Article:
New Study Reveals the Problem with Pinocchio

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New Study Reveals the Problem with PinocchioDo stories like Pinocchio really keep our kids from lying? 

One of the key ways parents teach their children right from wrong is through stories. Part of the continued popularity of Aesop’s Fables, which date all the way back to the sixth century BC, is that they’re an effective tool for instilling morals and values in our kids.

Right?

Well, it depends, according to a new study.

The research, which was recently published in the journal Psychological Science, looked at the effectiveness of moral tales to encourage young children to tell the truth.

The results demonstrate that stories focusing on the negative consequences of lying—such as your nose growing longer and longer with each fib—are a lot less successful at molding honest children than stories that praise a character for choosing to tell the truth.

The experiment involved a researcher giving a child aged 3 to 7 a temptation too good to resist: Telling said child not to look at a toy and then leaving him/her alone in the room. Not surprisingly, most of the kiddos looked at the toy.

Upon returning to the room, the researcher read the child one of four morality-themed tales—two of which associate lying with negative consequences (Pinocchio and The Boy Who Cried Wolf), one of which involves a character being praised for his honesty (George Washington and the Cherry Tree), and one of which is totally unrelated to the topic of truth-telling (The Tortoise and the Hare). Researchers then analyzed which of the kids confessed to looking at the toy and which didn’t.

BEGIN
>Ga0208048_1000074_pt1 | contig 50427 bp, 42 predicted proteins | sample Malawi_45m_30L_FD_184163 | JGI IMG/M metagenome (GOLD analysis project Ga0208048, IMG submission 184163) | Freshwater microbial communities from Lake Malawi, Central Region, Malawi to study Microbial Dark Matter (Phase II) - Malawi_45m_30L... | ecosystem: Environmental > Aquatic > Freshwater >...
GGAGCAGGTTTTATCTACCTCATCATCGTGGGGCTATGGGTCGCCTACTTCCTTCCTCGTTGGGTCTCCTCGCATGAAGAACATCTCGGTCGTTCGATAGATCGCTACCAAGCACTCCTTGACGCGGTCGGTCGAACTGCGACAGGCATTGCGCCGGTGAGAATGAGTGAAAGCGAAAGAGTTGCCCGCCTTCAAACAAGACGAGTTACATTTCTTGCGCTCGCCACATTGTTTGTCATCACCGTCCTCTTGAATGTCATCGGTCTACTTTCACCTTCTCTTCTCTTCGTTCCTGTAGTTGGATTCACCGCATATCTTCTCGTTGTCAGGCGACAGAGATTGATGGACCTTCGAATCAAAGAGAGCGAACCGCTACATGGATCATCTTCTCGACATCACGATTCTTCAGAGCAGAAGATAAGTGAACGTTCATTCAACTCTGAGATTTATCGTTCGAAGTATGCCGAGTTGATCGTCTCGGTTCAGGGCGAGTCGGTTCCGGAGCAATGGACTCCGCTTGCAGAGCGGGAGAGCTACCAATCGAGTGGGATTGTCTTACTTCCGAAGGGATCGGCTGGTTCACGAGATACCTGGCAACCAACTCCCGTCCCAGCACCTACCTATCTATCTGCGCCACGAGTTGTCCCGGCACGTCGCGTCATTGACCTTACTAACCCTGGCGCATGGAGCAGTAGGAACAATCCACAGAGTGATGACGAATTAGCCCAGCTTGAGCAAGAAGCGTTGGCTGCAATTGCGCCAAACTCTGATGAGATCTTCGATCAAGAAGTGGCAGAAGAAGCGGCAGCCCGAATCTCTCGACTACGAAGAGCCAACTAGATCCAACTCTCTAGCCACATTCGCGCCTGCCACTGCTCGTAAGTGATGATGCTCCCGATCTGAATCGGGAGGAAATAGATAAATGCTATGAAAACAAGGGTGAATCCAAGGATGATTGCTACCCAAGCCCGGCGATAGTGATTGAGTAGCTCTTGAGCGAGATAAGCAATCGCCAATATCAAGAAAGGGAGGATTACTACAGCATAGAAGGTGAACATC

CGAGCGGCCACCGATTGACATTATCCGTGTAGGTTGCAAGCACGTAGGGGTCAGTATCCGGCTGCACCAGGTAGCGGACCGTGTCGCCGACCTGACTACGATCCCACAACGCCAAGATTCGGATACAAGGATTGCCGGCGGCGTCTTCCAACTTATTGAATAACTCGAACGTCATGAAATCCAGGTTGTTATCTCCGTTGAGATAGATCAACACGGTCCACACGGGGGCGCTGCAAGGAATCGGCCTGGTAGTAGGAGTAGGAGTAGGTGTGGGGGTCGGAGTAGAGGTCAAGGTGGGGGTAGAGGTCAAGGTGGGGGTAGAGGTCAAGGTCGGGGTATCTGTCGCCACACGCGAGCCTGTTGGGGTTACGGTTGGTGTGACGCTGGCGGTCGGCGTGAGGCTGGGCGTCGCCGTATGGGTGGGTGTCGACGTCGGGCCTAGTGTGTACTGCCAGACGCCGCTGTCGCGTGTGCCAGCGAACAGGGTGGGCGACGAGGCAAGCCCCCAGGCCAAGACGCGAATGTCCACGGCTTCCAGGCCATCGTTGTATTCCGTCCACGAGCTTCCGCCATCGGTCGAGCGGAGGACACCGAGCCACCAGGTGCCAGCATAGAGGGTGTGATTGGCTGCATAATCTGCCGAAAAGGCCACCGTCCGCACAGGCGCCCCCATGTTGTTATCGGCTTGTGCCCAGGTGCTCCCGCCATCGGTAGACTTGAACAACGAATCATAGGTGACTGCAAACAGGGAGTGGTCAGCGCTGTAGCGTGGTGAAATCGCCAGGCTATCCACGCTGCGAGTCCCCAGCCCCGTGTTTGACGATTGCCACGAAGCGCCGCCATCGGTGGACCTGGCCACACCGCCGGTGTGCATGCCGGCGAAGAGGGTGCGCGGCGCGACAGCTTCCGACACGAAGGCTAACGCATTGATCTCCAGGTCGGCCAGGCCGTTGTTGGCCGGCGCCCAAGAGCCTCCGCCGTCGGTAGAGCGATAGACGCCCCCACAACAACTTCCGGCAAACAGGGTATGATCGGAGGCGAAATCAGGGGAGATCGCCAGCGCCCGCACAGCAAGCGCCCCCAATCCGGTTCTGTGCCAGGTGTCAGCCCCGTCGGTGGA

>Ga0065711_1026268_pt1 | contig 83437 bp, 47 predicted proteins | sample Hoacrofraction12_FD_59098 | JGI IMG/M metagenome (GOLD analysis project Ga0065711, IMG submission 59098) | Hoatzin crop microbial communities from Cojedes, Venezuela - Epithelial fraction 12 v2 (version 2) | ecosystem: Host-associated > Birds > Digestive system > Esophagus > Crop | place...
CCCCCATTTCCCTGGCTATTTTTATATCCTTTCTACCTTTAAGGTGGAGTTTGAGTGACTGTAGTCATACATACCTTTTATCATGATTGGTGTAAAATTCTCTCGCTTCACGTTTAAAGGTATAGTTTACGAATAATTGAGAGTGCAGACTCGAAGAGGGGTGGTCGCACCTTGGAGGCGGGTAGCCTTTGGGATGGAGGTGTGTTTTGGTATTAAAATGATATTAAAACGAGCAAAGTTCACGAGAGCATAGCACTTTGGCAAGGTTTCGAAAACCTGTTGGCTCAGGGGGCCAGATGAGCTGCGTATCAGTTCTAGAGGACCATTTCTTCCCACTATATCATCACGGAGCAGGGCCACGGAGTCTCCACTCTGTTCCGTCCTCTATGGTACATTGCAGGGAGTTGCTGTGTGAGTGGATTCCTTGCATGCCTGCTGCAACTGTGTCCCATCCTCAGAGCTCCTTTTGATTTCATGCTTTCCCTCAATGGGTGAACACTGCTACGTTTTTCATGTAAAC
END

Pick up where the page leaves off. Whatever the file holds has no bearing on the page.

The result? The fables involving significant negative consequences for lying—public humiliation via of an ever-elongating schnoz and death via a wolf’s jaws—were no better at encouraging honesty than the story that didn’t mention deceit at all.

The only tale that inspired the kids to confess to peeking at the toy was the one in which the future first president fesses up—”I cannot tell a lie”—and is subsequently praised by his dad for telling the truth. Children who were told this story were three times more likely to be honest than those who had heard the other fables. 

The takeaway for us parents trying to raise honorable kids is that emphasizing the positive results of truth-telling is far more effective than highlighting the negative consequences of lying.

While scolding them for their transgressions is often necessary, commending their good behavior makes an even stronger impression. The satisfaction of being praised far outweighs the fear of being reprimanded.

Although I wouldn’t expect “Liar, Liar, Pants on Fire” to become “Say What’s True and We’ll Thank You!” anytime soon.

What strategies do you use to teach your children right from wrong? Do you ever use moral stories to help instill valuable lessons?